Britain must act to help the men in Guantanamo

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The Independent Online

Anyone who has had to deal with the Foreign office and Number 10 over arrested journalists or brutalised nationals abroad knows the score. Officials are ever so sympathetic in private and ministers ever so firm in their resolution when answering questions in the House. Yes, they will make representations to the foreign government concerned. But, no, best not to rock the boat too much. Quiet diplomacy is best.

And somehow nothing happens. The hapless prisoner languishes, and all the behind-the-scenes pressure, if any, ends with another injustice perpetrated on an unprotected Briton.

I'm beginning to suspect the same is going to happen with the British nationals incarcerated in Guantanamo Bay. When President Bush announced last week that six prisoners, including two British citizens, were now "designated" as having charges being prepared against them under a military commission, the Foreign Office was high in its dudgeon. Lady Symonds, the Foreign Office Minister, declared the Government's "serious reservations" about the the military procedures and promised "a very vigorous discussion with the US about securing a fair trial for the individuals".

Mr Blair was said to be ready to raise it with President Bush directly, and Jack Straw, the Foreign Secretary, let it be known that he had pushed the question with Colin Powell. Straw had even suggested some months ago that he might like to see British prisoners in Guantanamo Bay brought back for trial here rather than under a military commission there.

But then... silence. When the Prime Minister was asked about it yesterday in the Commons by both Charles Kennedy, the Liberal Democrat leader, and one of the prisoners' MPs, he evaded the question altogether, declaring his belief in a "fair" trail but offering no hint of criticism of the US or any intention to do much about it.

Calls to the Foreign Office are met with a mish-mash of evasions and weasel words. The "vigorous discussions" are now redefined as "raising our concerns". Any suggestion of the British Government supporting repatriation has been dropped. Questions about the unfortunate duo - Feroz Abbasi, 23, from Croydon and Mozzam Begg, 35 - are blocked by a refusal to "discuss individual cases". As for any inquiry about when charges might be brought and a trial might take place, the answer is: "You'll have to ask the Americans that."

This is simply not good enough. Forget for a moment the whole dubious business about the retention of some 680 men described as "unlawful combatants" and kept in a US base beyond the remit of American or international law. Forget too the question of how Guantanamo prisoners, some as young as 13, have been kept as long as 20 months without a lawyer, without charges and with only limited communication with the outside world.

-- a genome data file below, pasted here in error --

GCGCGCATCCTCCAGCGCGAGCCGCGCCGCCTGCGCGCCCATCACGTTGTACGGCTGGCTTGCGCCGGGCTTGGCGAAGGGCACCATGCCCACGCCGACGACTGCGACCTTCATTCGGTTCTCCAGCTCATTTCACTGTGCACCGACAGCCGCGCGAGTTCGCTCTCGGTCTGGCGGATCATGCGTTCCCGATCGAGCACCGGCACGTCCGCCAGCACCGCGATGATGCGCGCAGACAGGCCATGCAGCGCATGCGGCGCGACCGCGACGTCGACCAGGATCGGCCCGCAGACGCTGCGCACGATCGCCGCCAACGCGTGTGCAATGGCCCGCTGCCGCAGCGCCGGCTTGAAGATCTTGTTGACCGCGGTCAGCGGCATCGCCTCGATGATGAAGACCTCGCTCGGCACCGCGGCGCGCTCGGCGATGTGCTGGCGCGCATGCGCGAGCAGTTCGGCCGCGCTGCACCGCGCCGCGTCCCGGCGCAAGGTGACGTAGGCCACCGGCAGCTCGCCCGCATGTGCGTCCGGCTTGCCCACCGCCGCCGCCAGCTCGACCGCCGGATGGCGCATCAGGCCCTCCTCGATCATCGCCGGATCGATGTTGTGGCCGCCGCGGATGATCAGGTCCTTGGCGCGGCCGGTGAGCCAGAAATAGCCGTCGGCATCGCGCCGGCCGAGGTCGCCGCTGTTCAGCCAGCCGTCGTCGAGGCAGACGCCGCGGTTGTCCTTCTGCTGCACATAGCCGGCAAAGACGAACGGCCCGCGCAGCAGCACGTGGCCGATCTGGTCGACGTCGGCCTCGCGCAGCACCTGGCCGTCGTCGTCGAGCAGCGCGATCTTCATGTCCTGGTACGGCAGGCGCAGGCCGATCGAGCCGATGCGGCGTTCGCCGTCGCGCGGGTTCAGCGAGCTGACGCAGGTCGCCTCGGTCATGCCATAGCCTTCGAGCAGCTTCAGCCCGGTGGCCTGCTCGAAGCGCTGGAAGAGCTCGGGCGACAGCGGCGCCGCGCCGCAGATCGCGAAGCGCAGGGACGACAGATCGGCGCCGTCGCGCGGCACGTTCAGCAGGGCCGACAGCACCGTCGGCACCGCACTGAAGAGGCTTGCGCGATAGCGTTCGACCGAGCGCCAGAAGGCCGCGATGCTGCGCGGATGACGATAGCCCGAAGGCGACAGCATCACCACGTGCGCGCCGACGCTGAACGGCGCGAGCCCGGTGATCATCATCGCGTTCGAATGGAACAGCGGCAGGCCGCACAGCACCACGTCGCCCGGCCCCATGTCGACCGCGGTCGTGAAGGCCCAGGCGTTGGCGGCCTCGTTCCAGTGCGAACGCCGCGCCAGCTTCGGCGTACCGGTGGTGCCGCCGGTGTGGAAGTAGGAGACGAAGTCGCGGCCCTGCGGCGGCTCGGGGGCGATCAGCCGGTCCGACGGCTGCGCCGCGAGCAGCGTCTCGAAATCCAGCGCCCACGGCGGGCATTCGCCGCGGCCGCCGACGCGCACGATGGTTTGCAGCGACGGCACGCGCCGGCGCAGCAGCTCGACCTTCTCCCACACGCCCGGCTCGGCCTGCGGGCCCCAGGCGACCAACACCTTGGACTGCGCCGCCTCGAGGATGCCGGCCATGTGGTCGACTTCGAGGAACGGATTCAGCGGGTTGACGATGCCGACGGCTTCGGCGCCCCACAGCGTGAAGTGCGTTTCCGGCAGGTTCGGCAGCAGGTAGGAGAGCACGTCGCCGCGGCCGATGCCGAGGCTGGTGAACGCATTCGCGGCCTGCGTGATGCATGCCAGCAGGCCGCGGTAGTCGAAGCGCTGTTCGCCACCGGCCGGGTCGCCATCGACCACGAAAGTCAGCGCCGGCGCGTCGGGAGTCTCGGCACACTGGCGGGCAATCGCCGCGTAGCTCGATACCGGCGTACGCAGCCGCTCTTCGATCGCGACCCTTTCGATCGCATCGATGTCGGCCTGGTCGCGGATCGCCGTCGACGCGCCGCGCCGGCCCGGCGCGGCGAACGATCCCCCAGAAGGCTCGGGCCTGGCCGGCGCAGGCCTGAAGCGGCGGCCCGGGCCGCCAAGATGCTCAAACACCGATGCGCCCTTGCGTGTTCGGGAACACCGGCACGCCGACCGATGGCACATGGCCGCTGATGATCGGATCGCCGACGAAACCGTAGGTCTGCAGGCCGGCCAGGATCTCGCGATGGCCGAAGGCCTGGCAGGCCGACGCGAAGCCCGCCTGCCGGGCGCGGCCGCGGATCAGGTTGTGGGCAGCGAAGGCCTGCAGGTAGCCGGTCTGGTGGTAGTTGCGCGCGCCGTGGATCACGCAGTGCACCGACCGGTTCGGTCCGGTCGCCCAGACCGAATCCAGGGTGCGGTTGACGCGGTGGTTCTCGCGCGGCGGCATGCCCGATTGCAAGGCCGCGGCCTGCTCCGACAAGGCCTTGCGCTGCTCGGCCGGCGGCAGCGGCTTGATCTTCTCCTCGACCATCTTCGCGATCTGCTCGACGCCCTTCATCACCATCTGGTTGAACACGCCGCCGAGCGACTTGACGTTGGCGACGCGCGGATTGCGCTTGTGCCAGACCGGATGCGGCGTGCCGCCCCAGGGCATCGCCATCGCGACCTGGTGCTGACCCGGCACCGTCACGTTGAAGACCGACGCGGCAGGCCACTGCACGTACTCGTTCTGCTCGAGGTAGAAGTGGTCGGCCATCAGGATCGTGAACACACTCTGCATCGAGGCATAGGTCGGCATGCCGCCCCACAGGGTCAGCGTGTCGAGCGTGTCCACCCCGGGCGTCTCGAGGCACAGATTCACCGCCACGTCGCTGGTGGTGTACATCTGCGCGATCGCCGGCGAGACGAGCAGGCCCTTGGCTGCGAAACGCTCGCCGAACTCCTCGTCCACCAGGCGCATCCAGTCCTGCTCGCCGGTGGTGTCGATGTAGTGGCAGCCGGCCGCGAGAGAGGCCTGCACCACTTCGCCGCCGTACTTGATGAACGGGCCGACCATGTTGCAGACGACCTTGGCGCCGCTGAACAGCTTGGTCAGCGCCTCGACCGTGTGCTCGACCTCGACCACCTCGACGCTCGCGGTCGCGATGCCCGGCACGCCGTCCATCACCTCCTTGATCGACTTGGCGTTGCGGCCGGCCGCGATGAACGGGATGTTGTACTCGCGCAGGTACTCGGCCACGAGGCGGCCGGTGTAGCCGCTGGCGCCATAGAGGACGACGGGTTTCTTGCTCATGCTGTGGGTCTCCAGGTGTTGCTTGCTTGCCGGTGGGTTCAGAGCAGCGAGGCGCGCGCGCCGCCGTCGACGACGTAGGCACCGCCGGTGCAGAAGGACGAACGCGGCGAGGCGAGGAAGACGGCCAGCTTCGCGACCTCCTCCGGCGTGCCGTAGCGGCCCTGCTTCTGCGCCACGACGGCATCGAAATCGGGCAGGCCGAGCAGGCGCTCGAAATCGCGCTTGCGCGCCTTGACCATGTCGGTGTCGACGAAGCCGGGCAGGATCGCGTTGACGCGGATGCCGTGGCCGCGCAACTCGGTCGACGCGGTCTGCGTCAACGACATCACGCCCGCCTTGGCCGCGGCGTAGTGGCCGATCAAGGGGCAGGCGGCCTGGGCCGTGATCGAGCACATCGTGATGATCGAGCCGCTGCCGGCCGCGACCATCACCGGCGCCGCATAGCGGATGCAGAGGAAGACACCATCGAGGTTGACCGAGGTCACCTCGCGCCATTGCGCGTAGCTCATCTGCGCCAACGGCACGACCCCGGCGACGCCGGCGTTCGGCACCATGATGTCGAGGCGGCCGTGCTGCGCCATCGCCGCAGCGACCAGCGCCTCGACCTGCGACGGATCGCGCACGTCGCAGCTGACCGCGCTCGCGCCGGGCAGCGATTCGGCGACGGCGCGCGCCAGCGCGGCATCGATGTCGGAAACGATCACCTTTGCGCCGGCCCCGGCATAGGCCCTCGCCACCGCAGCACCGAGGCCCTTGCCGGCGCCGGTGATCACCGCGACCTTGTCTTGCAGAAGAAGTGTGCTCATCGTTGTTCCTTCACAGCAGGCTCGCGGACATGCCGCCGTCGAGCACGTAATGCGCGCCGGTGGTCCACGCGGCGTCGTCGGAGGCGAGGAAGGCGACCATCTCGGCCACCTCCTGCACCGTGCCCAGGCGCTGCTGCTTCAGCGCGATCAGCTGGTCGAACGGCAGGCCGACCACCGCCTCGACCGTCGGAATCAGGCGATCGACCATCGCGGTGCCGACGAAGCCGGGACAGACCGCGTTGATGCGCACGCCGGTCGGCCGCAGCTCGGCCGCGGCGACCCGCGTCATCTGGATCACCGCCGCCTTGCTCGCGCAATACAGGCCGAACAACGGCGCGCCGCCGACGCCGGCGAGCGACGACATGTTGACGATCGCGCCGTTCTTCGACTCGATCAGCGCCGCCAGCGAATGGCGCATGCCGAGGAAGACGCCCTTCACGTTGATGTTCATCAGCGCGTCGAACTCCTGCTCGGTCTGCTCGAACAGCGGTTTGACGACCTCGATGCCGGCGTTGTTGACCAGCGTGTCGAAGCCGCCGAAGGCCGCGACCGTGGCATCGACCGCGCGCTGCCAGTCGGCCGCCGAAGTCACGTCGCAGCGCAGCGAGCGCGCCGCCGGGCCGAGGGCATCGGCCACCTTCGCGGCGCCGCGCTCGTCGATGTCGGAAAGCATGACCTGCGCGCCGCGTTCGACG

It may not be brutal treatment or even in breach of the Geneva Conventions (although that is debatable). But it is clearly meant to dehumanise the prisoners and to isolate them, the better to extract information and keep them docile. As for trials, these too are presumably meant to be summary and exemplary, meted out on individuals who seem to be largely small fry, most of whom would probably be freed if they were brought before civil courts in the US or the UK or before an international court.

Which is precisely the point about these two British citizens. We do not know precisely what they did, or what they may be accused of. They may have been naive idealists swept up in the tide of Islamist affairs; they - either or both - may have been more ruthless recruits to al-Qa'ida. Or they may have been none of these things but, as their parents believe, victims of the accident of place or of mistaken identity. In the hidden world of Pentagon procedures, you may be charged with being a member of al-Qa'ida or helping the Taliban, found guilty and find yourself facing the death penalty.

But the law - international, British or mainland American - requires something much more precise and more answerable than this. It demands that specific charges be brought, that the accused is presumed innocent until proven otherwise and that he has the right to his own legal advice and access to the prosecution evidence, the right for his case to be heard by a jury of his peers and the right of appeal. And, if he is a UK citizen, he has the right to the full support and assistance of the British state.

And that is what he is not going to get, however many gestures to "fairness" and due process under a US military commission in Guantanamo unless the British Government gets them repatriated for trial here.

Tony Blair can put the pressure. These are, after all, citizens of a country that fought with America in Afghanistan and Iraq. For British ministers to declare openly their concerns for a fair trial and a repatriation of the accused would carry weight, in the press and in Washington. As so often in the post-11 September world, we betray our own friends in America by being so nervous of offending the Bush administration. There are lawyers and legislators in the US just as concerned as we are by this impending travesty of justice. It would be difficult for Bush to refuse real public pressure from his ally.

That is, if Mr Blair really wants to apply it.

a.hamilton@independent.co.uk

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